Canadian Whisky

Canadian whisky gained popularity in the United States during two historical periods in which the production of distilled spirits was greatly limited in this country: The Civil War and Prohibition. During the Civil War, the production of distilled spirits was limited by the economic and political constraints of the war. Although the intent of Prohibition was to eliminate the consumption of distilled spirits in the United States, consumption of bootleg liquor continued. Some experts estimate that over two-thirds of the liquor consumed in the United States during Prohibition was Canadian whisky.

Canadian whisky is distilled from a fermented mash of wheat, corn, rye, and/or barley. Each ingredient accounts for less than 50% of the whisky’s formula. It is a common misconception that all Canadian whisky is straight rye whisky. Almost all Canadian whiskies are blended. While Canadian whiskies are made from a combination of grains, more corn is usually used than any of the other grains. Each distiller has their own secret recipe, varying the proportions of grain used in the production of their whisky.

Most Canadian whiskies are produced in continuous stills. Most Canadian whiskies are light-bodied, slightly pale, and mellow. They have traditionally been very popular because they are easy to mix with other ingredients in mixed drinks. Most Canadian whiskies are bottled at eighty proof.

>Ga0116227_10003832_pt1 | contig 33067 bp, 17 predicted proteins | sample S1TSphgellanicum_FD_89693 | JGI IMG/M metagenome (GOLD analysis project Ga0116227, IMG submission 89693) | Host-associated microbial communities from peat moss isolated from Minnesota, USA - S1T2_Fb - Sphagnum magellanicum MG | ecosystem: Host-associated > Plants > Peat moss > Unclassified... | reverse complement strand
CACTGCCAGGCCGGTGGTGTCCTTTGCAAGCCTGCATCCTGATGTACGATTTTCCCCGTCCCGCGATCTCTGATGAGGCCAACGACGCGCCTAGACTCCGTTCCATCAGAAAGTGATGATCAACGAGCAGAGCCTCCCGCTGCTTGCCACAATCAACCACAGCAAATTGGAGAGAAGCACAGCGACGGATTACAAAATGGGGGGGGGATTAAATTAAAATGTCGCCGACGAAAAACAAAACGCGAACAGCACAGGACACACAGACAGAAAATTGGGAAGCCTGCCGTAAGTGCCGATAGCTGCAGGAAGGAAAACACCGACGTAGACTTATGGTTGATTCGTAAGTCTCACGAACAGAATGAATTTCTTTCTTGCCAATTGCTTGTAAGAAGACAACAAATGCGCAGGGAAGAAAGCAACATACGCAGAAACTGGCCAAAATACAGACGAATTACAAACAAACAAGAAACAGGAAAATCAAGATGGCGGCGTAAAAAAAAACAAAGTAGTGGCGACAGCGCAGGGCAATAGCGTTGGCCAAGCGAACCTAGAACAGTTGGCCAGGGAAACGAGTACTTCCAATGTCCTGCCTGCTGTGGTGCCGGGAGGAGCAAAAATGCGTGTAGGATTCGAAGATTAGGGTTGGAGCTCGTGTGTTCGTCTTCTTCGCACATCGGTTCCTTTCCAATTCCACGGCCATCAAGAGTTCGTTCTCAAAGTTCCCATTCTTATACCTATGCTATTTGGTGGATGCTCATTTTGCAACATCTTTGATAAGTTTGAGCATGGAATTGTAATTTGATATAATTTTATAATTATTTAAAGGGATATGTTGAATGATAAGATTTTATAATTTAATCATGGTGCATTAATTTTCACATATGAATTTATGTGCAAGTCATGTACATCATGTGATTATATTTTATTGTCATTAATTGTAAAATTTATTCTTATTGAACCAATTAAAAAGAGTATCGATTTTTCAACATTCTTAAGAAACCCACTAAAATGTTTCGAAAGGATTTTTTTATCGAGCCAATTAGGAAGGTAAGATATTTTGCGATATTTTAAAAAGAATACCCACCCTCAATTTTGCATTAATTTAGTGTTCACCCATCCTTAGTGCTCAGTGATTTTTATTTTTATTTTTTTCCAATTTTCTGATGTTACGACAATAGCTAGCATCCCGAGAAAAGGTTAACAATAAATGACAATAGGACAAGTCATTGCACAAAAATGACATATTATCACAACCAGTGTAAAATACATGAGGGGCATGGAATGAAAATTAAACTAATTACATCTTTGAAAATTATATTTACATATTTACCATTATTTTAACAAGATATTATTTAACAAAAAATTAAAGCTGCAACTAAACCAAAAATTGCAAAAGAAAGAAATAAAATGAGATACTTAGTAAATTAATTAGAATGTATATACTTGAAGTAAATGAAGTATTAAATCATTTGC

The Canadian government places very little restriction on the production of Canadian whisky. Canadian law says that Canadian whisky must be produced from a cereal grain. The Canadian government does not place regulations on the grain mixture, proof level for distillation, or length of aging. The United States government, however, places more restrictions on liquor represented as Canadian whisky. According to U.S. regulations, Canadian whisky must be produced in Canada, must be aged at least three years in oak barrels, and must be a blend.

After aging, the product is dumped into large blending vats. Here, distillers blend a combination of whiskies of different batches and ages with grain spirits. (Twenty or more whiskies may be blended together to produce a Canadian whisky.) By blending different ages of whiskies, the distiller produces a consistent taste from batch to batch. After blending, the product is usually returned to the barrel to allow the mixture to fully combine. As you may recall, a blended whisky’s age is determined by the age of the youngest whisky in the blend.

Some Canadian whiskies are bottled in Canada and then shipped to the U.S. These whiskies tend to be more expensive. (In most cases, they are also aged four years or more.) Over half of the Canadian whiskies consumed in the U.S. are shipped here in bulk (in barrels) and then bottled here. (Most of the US-bottled Canadian whisky brands carried in North Carolina are aged either three or four years.)